I love photography.
There’s a teenager in Japan named Natsumi Hayashi. She had some average Canon DSLR, but she came up with this concept to take self-portraits that look like she’s levitating. She takes a few hundred images jumping up and down and trying to strike the right pose. She has a Facebook Fan Page and lots of people take homage shots, but they’re just jumping in the air. They don’t levitate. They don’t jump 100 times for the perfect image. They don’t do it over the course of a few years to make it their own. She’s just a girl with a camera, and then all of a sudden she got a gallery show and a 5D, and I was really psyched for her. Her photos inspired me to levitate, and what could be a greater gift?
I love photography.
Tech. Sgt. Manuel J. Martinez of the US Air Force took this photo of a Special Operations dog jumping out of a plane. I’ve seen a few images similar to this. It’s amazing. It’s amazing that a dog helped Seal Team 6 kill Osama bin Laden. It’s amazing that dogs jump out of planes with people. It’s amazing that military personnel are there to photograph this stuff, and even more amazing that it gets published.
Tony Cenicola humorously photograped a chicken to accompany a New York Times article on cooking with chicken skin. On the Lens blog, reader Carol J. Adams commented:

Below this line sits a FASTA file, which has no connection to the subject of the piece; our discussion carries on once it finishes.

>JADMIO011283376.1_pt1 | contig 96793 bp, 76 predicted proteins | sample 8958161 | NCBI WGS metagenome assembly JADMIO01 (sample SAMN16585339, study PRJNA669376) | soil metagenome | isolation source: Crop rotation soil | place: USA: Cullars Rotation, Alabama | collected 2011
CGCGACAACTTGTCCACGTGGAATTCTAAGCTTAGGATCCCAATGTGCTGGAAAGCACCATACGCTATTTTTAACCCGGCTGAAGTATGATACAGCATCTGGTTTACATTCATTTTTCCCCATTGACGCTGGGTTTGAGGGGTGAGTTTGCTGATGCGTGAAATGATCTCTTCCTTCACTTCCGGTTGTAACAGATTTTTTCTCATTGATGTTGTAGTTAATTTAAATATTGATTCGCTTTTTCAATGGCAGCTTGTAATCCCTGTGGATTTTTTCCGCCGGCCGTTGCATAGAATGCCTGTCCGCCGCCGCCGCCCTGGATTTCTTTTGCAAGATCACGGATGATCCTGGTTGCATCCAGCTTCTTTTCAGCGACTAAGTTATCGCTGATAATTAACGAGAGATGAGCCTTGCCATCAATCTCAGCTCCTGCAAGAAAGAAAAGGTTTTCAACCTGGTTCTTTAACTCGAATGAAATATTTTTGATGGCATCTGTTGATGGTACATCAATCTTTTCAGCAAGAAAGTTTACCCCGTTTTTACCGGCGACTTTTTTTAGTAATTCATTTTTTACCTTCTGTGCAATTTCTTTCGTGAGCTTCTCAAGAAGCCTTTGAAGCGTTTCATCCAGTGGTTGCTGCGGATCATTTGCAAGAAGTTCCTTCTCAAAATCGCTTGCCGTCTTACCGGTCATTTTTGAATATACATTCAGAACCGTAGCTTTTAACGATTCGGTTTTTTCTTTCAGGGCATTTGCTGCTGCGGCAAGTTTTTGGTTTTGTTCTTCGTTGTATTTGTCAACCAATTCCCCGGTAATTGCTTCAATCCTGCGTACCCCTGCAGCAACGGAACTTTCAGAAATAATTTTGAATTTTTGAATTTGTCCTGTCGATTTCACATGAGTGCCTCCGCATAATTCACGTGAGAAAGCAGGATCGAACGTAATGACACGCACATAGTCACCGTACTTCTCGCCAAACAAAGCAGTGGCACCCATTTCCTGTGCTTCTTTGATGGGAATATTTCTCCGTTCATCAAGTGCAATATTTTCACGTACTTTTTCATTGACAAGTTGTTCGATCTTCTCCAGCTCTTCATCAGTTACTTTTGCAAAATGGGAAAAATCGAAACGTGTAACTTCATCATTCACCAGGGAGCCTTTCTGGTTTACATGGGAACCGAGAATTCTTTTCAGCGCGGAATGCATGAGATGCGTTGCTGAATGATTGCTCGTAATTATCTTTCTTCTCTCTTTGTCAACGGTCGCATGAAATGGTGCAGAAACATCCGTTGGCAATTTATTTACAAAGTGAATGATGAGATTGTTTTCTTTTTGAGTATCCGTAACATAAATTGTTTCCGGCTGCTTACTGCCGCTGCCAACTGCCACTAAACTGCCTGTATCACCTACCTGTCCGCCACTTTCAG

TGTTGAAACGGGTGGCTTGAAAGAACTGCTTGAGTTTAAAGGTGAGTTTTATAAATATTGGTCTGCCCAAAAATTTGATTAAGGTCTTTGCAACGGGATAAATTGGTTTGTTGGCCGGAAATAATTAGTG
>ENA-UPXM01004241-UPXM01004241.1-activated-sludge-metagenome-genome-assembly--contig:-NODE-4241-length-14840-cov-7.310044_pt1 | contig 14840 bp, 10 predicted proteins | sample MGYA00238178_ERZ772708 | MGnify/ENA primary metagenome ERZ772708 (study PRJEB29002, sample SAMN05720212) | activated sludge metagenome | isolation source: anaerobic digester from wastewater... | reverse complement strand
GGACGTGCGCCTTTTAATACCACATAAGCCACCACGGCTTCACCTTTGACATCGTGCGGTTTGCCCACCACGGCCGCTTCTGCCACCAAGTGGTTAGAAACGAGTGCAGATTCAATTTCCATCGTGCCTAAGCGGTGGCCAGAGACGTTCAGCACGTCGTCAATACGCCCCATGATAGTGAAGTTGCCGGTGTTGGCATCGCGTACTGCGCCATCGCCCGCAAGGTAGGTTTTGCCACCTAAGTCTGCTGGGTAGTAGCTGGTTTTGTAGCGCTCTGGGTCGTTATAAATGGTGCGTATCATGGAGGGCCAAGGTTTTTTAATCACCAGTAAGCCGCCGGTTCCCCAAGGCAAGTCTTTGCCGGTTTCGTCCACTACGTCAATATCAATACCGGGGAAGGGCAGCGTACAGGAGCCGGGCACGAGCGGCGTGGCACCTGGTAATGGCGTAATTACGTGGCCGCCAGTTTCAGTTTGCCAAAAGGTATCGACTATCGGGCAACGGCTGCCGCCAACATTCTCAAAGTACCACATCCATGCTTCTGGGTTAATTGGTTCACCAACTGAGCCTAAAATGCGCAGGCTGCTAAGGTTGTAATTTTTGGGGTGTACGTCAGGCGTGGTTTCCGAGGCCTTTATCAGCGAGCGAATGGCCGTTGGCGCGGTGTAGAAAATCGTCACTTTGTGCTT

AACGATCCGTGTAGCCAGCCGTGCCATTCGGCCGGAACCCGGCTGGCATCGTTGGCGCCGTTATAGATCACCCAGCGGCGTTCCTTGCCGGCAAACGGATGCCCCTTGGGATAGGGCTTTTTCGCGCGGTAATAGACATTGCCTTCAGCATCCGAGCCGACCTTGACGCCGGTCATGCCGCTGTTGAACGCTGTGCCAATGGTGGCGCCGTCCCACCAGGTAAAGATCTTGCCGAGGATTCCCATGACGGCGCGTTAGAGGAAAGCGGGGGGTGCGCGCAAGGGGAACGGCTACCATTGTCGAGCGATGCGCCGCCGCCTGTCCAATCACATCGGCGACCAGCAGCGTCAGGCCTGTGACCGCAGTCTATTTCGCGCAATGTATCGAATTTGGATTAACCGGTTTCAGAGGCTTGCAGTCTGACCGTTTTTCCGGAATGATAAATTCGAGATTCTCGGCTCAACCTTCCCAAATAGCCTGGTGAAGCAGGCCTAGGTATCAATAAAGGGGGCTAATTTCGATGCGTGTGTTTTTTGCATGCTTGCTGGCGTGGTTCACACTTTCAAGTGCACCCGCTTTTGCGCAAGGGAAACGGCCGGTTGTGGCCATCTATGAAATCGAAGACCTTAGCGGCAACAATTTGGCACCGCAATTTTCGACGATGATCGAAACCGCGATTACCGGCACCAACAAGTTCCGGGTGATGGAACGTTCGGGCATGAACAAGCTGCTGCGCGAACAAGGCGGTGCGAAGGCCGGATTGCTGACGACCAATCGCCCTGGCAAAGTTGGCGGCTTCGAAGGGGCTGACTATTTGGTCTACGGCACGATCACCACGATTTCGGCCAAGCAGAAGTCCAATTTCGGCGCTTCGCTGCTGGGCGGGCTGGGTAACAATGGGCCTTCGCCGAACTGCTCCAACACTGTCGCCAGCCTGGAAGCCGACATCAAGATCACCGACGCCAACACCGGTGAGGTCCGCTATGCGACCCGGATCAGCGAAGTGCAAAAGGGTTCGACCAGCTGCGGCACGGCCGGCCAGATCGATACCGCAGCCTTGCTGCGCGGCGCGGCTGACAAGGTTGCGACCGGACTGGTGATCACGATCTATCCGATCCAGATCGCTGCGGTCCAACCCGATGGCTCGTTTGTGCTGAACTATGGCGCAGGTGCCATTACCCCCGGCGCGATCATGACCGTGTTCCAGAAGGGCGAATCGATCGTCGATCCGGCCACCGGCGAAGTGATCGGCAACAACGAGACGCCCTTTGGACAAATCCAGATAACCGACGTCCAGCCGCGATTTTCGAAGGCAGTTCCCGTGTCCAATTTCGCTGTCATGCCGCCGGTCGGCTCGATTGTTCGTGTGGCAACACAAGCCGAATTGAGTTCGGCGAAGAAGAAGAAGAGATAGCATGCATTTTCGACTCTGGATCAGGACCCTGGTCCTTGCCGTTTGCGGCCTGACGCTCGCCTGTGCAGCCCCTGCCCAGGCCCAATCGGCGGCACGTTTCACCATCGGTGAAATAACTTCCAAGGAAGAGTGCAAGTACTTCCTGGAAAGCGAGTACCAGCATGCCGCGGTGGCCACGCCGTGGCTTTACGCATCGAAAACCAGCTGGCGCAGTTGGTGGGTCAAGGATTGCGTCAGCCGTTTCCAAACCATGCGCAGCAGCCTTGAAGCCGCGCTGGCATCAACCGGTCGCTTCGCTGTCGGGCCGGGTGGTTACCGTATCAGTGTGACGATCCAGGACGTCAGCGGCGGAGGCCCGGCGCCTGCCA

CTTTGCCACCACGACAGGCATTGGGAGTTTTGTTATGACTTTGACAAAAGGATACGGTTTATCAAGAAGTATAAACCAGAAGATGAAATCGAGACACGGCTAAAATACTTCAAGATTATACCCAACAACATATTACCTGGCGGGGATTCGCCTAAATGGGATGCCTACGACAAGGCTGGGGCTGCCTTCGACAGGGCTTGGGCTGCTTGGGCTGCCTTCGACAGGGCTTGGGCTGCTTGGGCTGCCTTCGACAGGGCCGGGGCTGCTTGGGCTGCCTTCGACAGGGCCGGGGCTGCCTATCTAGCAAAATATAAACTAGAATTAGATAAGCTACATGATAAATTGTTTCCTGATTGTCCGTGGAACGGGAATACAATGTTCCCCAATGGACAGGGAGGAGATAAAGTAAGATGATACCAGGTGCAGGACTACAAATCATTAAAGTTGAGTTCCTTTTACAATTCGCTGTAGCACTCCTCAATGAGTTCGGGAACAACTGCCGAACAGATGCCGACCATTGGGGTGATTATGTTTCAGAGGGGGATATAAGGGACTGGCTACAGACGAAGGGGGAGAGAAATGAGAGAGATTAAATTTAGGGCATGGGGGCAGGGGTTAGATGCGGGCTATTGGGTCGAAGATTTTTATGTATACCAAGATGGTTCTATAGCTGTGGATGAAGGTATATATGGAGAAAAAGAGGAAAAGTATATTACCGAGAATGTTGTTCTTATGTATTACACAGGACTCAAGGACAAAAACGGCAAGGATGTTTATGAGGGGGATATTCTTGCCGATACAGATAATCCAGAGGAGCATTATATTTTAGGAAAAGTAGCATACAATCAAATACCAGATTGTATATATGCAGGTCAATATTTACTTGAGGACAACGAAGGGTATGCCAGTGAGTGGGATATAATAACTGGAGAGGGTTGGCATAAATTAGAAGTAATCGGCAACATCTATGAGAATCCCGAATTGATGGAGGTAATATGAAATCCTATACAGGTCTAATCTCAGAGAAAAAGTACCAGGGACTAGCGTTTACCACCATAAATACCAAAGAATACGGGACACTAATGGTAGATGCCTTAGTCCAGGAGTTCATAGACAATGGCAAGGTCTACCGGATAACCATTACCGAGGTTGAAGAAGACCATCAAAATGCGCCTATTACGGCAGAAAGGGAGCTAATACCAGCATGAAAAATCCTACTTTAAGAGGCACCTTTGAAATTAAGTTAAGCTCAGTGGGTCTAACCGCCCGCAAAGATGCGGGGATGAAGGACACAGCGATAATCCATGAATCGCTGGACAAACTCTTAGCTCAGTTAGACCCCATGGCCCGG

“Not only has the Times featured a misogynistic image, they are now celebrating it by discussing it in a blog? This is the sexual politics of meat; it is about sexualizing the dead flesh of an animal by associating it with women’s bodies. It is anti-woman, it is anti-animal; it’s a pathetic, dated, sensibility. All around the world meat companies have beaten you to this. This is a new low for the Times. Beheaded female bodies as attractive? Just who do you think you are eating?”
“@Carol J. Adams – Your comment does not hold weight with its own blatant disrespect for the male form that is Burt Reynolds. Why your mind took an innocent image of a chicken, and associated it with a female body is beyond me.”
It is a chicken, right? I dunno, I get confused between people and chicken sometimes.
While some photographers complain about stolen images, security and thumbnail sizes, editor Alan Taylor went in the opposite direction. In 2008, he created the Boston Globe’s “The Big Picture” which was one big page of lots of incredible photos that were 990 pixels wide. No tiny thumbnails, no watermarks, no Flash, no bullshit slideshows that were only developed to create page inventory against which to sell ads. Nope. The Big Picture was about showcasing photography, and it’s glorious.